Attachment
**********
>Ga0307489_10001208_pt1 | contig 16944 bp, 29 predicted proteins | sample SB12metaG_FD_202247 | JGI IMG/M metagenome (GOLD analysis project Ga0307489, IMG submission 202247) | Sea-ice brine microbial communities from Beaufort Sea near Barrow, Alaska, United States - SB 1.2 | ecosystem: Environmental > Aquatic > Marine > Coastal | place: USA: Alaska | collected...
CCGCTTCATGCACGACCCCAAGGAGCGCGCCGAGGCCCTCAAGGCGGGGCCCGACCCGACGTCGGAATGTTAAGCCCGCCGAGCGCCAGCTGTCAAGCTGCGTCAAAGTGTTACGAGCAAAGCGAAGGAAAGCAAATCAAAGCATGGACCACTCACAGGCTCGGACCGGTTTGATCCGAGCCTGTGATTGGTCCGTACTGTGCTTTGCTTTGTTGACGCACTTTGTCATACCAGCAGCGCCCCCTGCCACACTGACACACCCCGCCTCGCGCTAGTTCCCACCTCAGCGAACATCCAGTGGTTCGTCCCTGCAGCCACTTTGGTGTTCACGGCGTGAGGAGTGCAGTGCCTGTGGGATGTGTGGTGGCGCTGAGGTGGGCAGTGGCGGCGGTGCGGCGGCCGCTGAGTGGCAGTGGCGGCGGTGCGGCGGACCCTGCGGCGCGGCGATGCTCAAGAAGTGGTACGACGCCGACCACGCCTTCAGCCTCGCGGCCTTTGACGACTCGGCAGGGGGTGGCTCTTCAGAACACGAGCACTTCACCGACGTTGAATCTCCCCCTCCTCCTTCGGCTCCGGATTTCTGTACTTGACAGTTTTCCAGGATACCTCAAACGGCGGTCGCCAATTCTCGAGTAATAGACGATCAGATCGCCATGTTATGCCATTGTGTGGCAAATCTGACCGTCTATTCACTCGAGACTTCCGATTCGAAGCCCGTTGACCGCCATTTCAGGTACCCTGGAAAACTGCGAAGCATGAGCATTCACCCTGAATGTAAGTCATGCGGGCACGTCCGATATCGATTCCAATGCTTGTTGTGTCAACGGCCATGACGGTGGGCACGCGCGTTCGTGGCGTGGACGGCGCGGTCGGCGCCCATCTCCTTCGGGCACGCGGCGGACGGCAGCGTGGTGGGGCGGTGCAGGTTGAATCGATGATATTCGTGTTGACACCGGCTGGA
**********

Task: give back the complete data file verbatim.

>Ga0307489_10001208_pt1 | contig 16944 bp, 29 predicted proteins | sample SB12metaG_FD_202247 | JGI IMG/M metagenome (GOLD analysis project Ga0307489, IMG submission 202247) | Sea-ice brine microbial communities from Beaufort Sea near Barrow, Alaska, United States - SB 1.2 | ecosystem: Environmental > Aquatic > Marine > Coastal | place: USA: Alaska | collected...
CCGCTTCATGCACGACCCCAAGGAGCGCGCCGAGGCCCTCAAGGCGGGGCCCGACCCGACGTCGGAATGTTAAGCCCGCCGAGCGCCAGCTGTCAAGCTGCGTCAAAGTGTTACGAGCAAAGCGAAGGAAAGCAAATCAAAGCATGGACCACTCACAGGCTCGGACCGGTTTGATCCGAGCCTGTGATTGGTCCGTACTGTGCTTTGCTTTGTTGACGCACTTTGTCATACCAGCAGCGCCCCCTGCCACACTGACACACCCCGCCTCGCGCTAGTTCCCACCTCAGCGAACATCCAGTGGTTCGTCCCTGCAGCCACTTTGGTGTTCACGGCGTGAGGAGTGCAGTGCCTGTGGGATGTGTGGTGGCGCTGAGGTGGGCAGTGGCGGCGGTGCGGCGGCCGCTGAGTGGCAGTGGCGGCGGTGCGGCGGACCCTGCGGCGCGGCGATGCTCAAGAAGTGGTACGACGCCGACCACGCCTTCAGCCTCGCGGCCTTTGACGACTCGGCAGGGGGTGGCTCTTCAGAACACGAGCACTTCACCGACGTTGAATCTCCCCCTCCTCCTTCGGCTCCGGATTTCTGTACTTGACAGTTTTCCAGGATACCTCAAACGGCGGTCGCCAATTCTCGAGTAATAGACGATCAGATCGCCATGTTATGCCATTGTGTGGCAAATCTGACCGTCTATTCACTCGAGACTTCCGATTCGAAGCCCGTTGACCGCCATTTCAGGTACCCTGGAAAACTGCGAAGCATGAGCATTCACCCTGAATGTAAGTCATGCGGGCACGTCCGATATCGATTCCAATGCTTGTTGTGTCAACGGCCATGACGGTGGGCACGCGCGTTCGTGGCGTGGACGGCGCGGTCGGCGCCCATCTCCTTCGGGCACGCGGCGGACGGCAGCGTGGTGGGGCGGTGCAGGTTGAATCGATGATATTCGTGTTGACACCGGCTGGA